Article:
Recently I tuned in to watch a live stream of a conference. The leader had given a welcome and began the time with prayer. As he prayed, members of the worship team walked onto the stage, cued up the songs on the MacBook, and got their instruments ready. Immediately after the prayer was ended, the music began.
This article is not to debate whether churches should have praise teams. This episode occurred at a conference put on by a para-church organization that advocates “gospel-centered principles and practices that glorify the Savior”, and not at a church. Conferences can be an encouraging and edifying time for Christians. However, several questions arose in my head from observing these “behind the scenes” actions:
1) What are these events considered to be? And what is the purpose of such events? There is prayer, song, and a talk on a theological topic. Would this be some form of informal worship service?
2) Why did the praise team not join in praying? Are they not part of the event, but merely “players”? Now I was watching this on the computer, but if I were physically there, as a Christian, shouldn’t I participate in the prayer? I could understand if there were an emergency, like my toddler had to go NOW or the baby was screaming. But if you’re on the praise team, can’t it wait? You may be praying while setting up the lyrics on your computer, but generally it is considered respectful to be still and wait for the prayer to be over. Does this not apply if you are part of the leadership?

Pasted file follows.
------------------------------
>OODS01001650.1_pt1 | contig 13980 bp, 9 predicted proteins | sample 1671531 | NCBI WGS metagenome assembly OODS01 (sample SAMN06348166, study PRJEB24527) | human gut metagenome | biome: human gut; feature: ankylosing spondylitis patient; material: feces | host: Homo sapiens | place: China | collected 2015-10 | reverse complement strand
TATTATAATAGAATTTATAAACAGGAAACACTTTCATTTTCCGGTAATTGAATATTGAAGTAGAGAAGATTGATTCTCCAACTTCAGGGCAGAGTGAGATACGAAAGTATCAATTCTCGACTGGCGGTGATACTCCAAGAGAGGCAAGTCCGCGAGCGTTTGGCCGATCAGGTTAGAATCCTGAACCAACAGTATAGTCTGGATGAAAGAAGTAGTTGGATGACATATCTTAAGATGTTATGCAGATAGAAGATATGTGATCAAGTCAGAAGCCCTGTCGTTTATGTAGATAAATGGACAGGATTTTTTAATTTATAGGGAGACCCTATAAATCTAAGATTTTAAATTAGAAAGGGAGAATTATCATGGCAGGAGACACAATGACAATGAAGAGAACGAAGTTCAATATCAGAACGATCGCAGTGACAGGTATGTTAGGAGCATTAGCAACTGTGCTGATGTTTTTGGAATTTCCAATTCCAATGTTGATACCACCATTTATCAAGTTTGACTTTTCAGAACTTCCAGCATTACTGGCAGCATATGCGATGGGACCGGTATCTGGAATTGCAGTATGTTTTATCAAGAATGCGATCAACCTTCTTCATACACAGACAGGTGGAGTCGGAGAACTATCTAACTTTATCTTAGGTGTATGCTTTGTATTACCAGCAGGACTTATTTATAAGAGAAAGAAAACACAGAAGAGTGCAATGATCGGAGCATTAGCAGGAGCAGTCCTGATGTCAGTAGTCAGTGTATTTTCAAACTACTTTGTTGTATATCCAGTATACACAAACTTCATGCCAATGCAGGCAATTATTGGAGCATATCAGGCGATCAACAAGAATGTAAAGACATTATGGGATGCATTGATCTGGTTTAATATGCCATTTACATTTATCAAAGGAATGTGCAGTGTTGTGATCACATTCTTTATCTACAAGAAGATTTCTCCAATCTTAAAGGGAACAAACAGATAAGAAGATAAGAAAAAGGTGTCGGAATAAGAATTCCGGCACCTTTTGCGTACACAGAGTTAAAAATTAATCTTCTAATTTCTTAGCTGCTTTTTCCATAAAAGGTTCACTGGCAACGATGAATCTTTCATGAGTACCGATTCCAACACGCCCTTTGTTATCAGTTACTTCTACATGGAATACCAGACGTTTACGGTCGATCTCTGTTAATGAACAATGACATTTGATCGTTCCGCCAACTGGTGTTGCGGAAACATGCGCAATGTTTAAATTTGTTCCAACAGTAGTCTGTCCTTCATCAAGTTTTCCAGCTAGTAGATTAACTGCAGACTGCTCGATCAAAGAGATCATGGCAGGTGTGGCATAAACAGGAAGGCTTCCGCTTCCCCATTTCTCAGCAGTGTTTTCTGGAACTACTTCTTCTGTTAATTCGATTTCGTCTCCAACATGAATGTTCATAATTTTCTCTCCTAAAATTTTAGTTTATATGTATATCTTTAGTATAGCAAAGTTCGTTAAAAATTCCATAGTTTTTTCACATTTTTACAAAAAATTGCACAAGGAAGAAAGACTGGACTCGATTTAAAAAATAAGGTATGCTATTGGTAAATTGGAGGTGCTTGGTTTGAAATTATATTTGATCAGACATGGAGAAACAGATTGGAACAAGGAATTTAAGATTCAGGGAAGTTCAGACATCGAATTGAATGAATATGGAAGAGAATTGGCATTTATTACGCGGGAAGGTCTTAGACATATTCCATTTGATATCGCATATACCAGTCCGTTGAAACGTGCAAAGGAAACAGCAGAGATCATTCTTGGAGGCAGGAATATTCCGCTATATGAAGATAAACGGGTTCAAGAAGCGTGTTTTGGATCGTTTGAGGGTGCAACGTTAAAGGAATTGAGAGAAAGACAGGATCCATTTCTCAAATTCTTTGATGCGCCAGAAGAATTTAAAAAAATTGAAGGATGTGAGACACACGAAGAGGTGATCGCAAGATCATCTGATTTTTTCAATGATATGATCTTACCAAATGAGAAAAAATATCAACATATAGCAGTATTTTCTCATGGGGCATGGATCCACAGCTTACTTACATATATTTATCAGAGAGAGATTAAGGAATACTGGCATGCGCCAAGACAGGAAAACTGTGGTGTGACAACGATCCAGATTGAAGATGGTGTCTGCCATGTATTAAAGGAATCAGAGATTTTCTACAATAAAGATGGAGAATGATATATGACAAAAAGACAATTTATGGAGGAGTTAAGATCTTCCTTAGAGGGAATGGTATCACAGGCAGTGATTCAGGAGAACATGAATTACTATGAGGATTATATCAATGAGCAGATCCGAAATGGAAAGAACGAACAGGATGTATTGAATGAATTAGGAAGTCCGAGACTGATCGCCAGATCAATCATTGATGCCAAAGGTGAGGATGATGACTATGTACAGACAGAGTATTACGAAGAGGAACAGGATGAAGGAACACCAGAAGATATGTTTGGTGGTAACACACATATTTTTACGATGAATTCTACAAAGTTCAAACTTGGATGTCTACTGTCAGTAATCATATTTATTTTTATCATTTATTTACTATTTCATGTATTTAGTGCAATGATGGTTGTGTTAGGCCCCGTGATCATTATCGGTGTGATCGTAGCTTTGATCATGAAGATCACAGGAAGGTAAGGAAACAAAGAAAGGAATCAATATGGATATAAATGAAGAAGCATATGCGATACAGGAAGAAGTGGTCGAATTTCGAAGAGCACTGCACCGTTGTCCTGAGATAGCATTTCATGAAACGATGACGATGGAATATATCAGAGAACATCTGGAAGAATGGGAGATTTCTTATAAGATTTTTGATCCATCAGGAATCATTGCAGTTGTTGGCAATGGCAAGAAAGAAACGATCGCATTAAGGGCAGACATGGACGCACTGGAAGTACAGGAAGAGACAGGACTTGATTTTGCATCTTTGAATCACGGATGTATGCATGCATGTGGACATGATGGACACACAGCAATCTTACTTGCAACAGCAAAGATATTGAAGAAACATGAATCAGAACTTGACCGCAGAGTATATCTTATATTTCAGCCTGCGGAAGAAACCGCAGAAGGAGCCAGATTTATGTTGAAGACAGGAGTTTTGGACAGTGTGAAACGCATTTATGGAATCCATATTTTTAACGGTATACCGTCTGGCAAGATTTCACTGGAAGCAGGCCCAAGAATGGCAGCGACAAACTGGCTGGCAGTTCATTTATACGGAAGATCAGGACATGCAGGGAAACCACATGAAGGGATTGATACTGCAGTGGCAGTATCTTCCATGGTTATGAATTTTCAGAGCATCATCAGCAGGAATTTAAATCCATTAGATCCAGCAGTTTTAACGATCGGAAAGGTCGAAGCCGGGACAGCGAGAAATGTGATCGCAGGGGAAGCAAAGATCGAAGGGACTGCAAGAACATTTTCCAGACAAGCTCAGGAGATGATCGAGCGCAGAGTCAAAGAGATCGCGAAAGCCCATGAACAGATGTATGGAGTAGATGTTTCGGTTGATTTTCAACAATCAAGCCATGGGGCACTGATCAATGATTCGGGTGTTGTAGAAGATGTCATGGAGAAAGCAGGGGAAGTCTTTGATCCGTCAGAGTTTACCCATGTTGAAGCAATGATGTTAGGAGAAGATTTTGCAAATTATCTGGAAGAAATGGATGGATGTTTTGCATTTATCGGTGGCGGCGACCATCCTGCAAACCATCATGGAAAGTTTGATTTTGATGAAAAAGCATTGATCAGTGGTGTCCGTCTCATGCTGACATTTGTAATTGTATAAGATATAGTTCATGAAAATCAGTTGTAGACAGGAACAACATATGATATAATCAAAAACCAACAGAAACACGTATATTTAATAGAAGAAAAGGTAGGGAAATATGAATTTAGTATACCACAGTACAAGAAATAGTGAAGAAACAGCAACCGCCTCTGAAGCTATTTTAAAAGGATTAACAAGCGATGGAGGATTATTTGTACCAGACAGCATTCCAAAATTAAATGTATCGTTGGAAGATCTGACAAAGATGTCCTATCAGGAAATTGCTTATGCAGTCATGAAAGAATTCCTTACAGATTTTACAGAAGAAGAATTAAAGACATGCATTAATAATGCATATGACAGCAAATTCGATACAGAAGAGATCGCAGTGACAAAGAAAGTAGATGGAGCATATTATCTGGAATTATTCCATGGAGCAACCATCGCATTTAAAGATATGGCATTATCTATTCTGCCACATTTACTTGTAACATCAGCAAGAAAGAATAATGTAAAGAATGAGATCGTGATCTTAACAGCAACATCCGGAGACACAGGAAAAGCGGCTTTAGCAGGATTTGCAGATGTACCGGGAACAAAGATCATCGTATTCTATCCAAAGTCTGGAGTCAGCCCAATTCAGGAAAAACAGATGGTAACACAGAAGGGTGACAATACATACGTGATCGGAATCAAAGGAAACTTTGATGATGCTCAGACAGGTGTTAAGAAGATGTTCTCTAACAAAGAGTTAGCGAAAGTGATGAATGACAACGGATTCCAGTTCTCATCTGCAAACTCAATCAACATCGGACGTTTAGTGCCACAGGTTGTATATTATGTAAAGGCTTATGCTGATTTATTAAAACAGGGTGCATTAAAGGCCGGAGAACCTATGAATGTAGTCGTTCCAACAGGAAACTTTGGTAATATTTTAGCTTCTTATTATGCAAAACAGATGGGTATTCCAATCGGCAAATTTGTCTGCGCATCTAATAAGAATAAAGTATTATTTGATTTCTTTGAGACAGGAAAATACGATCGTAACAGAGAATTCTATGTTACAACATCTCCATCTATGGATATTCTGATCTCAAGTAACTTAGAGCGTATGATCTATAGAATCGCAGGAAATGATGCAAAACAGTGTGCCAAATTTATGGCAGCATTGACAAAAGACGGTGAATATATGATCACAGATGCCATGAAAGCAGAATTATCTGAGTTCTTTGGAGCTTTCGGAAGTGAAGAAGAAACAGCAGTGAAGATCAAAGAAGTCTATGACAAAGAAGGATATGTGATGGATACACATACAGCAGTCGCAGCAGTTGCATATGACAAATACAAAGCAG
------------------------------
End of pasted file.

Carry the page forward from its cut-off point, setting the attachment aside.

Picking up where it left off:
3) How important is the “flow” of a service? Is a 10 second delay to be avoided at all costs? Will you lose your “congregation” if there is a pause between the end of prayer and the beginning of music? Or is this not a meeting of the church, but a performance? In a performance, timing is everything. Cueing the lights and music at the right time is crucial for the desired effect upon the audience.
4) So what is the intended effect on the audience? Is it to provoke some mood? Could this mood be recreated without such seamless transitions? Which is more important: the mood of the audience or allowing all people at the event a chance to join in prayer?
Much thought goes into planning such conferences. Yet a simple act of a praise band setting up during a prayer implies that this is entertainment, where the audience is a spectator and those onstage are not participants in a shared experience, but performers. It also demonstrates the priority placed on singing rather than prayer. May the organizers consider how to best glorify the Savior, and whether that means musicians forego joining in prayer.
As a Black Physics professor who is also Reformed Baptist, I usually get asked three questions:
Why have I chosen to join a church with no other minorities? This question is usually asked from other Black Christians and usually there are numerous undertones to this question. Sometimes it’s suggested that I’m abandoning the Black church or Black people in general. Other times, the question suggests that I’m under a theological imperialism.
How do I reconcile science with the Christian faith? When this question is asked by unbelievers (which is usually the case because of my vocation), it’s usually a statement of incredulity and thus the question becomes an apologetics question. When this question is asked by believers, it’s usually a question about the scientific method, the creation debate, and the claims of the modern scientific atheists.